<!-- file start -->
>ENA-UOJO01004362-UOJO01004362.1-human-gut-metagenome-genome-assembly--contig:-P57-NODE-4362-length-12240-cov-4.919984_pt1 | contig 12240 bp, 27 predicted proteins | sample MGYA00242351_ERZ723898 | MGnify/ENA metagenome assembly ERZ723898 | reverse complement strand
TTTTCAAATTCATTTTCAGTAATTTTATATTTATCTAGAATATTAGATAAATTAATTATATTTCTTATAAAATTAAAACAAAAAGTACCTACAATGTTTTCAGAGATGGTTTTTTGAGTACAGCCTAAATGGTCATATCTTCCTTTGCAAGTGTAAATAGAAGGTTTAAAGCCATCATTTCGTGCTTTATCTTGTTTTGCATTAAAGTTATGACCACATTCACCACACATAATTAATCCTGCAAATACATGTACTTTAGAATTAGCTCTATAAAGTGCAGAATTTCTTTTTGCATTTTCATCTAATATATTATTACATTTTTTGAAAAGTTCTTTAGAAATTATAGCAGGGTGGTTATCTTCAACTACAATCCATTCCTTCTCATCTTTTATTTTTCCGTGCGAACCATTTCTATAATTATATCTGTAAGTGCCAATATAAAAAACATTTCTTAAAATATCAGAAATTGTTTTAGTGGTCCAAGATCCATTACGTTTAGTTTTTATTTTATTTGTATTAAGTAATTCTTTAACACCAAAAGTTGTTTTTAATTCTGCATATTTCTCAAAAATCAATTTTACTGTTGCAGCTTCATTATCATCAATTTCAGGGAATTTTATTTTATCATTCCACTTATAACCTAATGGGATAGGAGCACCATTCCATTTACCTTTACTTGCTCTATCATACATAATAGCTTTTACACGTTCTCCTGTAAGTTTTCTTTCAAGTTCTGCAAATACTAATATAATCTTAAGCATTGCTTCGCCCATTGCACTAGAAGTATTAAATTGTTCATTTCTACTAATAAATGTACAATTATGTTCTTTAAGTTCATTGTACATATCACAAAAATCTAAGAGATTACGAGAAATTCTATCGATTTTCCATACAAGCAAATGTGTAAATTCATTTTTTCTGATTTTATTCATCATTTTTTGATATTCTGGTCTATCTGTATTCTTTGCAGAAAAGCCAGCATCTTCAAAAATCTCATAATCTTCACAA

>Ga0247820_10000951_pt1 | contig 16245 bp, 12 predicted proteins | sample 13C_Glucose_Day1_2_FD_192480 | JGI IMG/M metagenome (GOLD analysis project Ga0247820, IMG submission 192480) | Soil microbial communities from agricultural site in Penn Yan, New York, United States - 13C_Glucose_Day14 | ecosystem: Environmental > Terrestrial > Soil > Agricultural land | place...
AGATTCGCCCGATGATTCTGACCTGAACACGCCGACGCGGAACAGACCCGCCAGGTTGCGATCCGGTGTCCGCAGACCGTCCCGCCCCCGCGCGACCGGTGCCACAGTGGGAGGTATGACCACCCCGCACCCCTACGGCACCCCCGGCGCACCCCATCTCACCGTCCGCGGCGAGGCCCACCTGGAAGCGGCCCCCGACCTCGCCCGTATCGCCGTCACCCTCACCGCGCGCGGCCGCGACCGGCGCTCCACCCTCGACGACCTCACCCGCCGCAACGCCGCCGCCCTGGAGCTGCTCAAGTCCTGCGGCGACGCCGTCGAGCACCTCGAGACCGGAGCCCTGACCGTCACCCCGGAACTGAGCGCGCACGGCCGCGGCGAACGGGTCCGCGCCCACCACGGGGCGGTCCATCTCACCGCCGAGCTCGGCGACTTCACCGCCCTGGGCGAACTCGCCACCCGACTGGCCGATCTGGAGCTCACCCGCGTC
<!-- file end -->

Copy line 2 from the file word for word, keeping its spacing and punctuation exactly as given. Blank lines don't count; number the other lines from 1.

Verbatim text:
TTTTCAAATTCATTTTCAGTAATTTTATATTTATCTAGAATATTAGATAAATTAATTATATTTCTTATAAAATTAAAACAAAAAGTACCTACAATGTTTTCAGAGATGGTTTTTTGAGTACAGCCTAAATGGTCATATCTTCCTTTGCAAGTGTAAATAGAAGGTTTAAAGCCATCATTTCGTGCTTTATCTTGTTTTGCATTAAAGTTATGACCACATTCACCACACATAATTAATCCTGCAAATACATGTACTTTAGAATTAGCTCTATAAAGTGCAGAATTTCTTTTTGCATTTTCATCTAATATATTATTACATTTTTTGAAAAGTTCTTTAGAAATTATAGCAGGGTGGTTATCTTCAACTACAATCCATTCCTTCTCATCTTTTATTTTTCCGTGCGAACCATTTCTATAATTATATCTGTAAGTGCCAATATAAAAAACATTTCTTAAAATATCAGAAATTGTTTTAGTGGTCCAAGATCCATTACGTTTAGTTTTTATTTTATTTGTATTAAGTAATTCTTTAACACCAAAAGTTGTTTTTAATTCTGCATATTTCTCAAAAATCAATTTTACTGTTGCAGCTTCATTATCATCAATTTCAGGGAATTTTATTTTATCATTCCACTTATAACCTAATGGGATAGGAGCACCATTCCATTTACCTTTACTTGCTCTATCATACATAATAGCTTTTACACGTTCTCCTGTAAGTTTTCTTTCAAGTTCTGCAAATACTAATATAATCTTAAGCATTGCTTCGCCCATTGCACTAGAAGTATTAAATTGTTCATTTCTACTAATAAATGTACAATTATGTTCTTTAAGTTCATTGTACATATCACAAAAATCTAAGAGATTACGAGAAATTCTATCGATTTTCCATACAAGCAAATGTGTAAATTCATTTTTTCTGATTTTATTCATCATTTTTTGATATTCTGGTCTATCTGTATTCTTTGCAGAAAAGCCAGCATCTTCAAAAATCTCATAATCTTCACAA